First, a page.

The consumer prices index rose 1.6 percent from the first quarter, Statistics New Zealand said in Wellington today.
Rising prices are combining with record-high interest rates, a drought and a slumping housing market to stall New Zealand's $104 billion economy. Reserve Bank Governor Alan Bollard said last month he couldn't rule out the possibility of a recession as household spending slows and companies invest less.
New Zealand's dollar bought 76.28 U.S. cents at 11:25 a.m. in Wellington trading from 76.40 cents immediately before the report. The chance of a rate cut at the next review on July 24 fell to 52 percent from 58 percent, according to an index calculated by Credit Suisse based on swaps trading.
Bollard said on June 5 that slowing growth will return inflation below the 3 percent limit of his target range by mid- 2010 and it is likely he will cut the benchmark interest rate from 8.25 percent this year.
The economy contracted 0.3 percent in the first quarter.
A net 23 percent of companies say sales will slow in the next three months, the most pessimistic outlook since 1990, suggesting the economy will also contract in the third quarter, according to a July 8 report from the New Zealand Institute of Economic Research.
Bollard expects annual inflation will accelerate to 4.7 percent in the year ending September, the highest since 1990, as fuel and food costs rise.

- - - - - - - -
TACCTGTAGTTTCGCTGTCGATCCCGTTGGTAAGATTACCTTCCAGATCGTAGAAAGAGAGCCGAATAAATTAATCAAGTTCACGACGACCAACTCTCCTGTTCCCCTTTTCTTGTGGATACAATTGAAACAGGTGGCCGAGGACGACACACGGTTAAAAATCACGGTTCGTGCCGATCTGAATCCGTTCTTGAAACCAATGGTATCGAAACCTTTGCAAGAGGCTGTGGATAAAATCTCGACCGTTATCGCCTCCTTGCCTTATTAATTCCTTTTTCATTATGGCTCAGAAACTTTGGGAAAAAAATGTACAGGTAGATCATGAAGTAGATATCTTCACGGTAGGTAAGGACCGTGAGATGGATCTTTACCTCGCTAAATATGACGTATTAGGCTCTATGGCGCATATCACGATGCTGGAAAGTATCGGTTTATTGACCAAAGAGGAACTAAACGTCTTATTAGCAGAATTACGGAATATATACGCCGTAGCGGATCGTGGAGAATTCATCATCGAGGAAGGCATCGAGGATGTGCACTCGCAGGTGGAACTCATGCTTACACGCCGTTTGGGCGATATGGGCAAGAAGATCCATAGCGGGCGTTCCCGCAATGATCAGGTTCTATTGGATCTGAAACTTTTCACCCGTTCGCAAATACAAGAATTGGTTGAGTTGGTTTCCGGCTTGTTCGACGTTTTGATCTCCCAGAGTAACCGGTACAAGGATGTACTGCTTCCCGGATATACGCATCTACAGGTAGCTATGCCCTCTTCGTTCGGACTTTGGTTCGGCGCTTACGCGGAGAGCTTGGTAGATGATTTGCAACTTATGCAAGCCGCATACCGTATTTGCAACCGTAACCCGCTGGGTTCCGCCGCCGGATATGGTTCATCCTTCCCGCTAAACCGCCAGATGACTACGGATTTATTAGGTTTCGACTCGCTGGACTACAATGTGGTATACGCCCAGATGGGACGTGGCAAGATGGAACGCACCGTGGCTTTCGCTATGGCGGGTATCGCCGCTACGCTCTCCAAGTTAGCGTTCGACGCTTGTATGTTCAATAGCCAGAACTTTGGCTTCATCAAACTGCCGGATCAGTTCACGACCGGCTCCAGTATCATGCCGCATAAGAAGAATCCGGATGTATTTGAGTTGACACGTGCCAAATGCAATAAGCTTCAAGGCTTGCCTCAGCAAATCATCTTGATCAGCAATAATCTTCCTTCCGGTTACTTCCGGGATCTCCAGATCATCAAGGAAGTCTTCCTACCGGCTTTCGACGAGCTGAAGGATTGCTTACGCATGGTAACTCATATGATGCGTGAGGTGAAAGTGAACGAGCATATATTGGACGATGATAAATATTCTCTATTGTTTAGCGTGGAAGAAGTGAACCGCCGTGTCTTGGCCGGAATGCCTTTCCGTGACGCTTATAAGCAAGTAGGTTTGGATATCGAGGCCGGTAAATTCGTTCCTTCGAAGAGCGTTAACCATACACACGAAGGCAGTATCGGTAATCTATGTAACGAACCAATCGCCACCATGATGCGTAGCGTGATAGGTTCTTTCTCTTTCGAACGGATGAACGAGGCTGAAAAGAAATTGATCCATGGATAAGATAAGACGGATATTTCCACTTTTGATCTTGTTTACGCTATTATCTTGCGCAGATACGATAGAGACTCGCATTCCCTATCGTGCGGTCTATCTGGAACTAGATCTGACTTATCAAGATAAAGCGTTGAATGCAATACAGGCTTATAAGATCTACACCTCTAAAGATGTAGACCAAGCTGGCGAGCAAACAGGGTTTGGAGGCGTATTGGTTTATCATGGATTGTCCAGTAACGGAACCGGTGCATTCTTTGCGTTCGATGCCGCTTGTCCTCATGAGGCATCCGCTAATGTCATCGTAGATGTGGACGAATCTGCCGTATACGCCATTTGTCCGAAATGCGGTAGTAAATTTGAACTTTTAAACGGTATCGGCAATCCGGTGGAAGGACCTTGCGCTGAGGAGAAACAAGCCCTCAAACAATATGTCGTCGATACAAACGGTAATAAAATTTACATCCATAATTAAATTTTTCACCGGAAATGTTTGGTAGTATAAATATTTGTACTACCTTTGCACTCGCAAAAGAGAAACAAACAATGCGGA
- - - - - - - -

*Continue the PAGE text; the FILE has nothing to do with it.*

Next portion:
Bollard is under pressure from companies and home-owners to cut interest rates as drought, international credit turmoil and a slump in the housing market weigh on consumer spending.
Hallenstein Glasson Holdings Ltd. said last week that full- year profit will fall at least 28 percent as sales drop, the third retailer to cut earnings forecasts in the past two weeks.
Retail spending in May had the biggest slump in four years, Statistics New Zealand said yesterday. House sales fell for a fourth month in June, dropping to a 16-year low.
Bollard's primary focus is on non-tradable inflation, a core measure of prices that are not influenced by currency fluctuations and fuel, say economists.
Non-tradable prices rose 0.9 percent from the first quarter when they increased 1.1 percent. The result matched economists' forecasts. Prices gained 3.4 percent from a year earlier, the slowest annual pace since early 2003.
Fuel and food prices, plus the cost of owning a home, made the biggest contributions to second-quarter inflation.
Gasoline prices rose 13 percent in the quarter and 26 percent from a year earlier. Excluding gasoline, consumer prices gained 1 percent in the quarter and 2.7 percent over the year, the agency said. Diesel prices jumped 29 percent.
Fanned by jet fuel costs, domestic airfares rose 3.9 percent and international fares also increased. Food prices rose 2.2 percent led by bread, snack foods, fish and vegetables. A 3.6 percent increase in electricity prices led to an increase in the cost of owning a home. Rentals rose 0.7 percent. The cost of buying and building a new house gained 1.1 percent.
The price of new cars, computers and overseas holidays declined as a rising currency curbed the cost of imports.
Air New Zealand Ltd., the nation's biggest airline, raised fares by an average 10 percent between March and June, citing record-high jet fuel prices.
Electricity prices have increased as a drought depleted the levels of lakes and rivers that account for 60 percent of the nation's generation.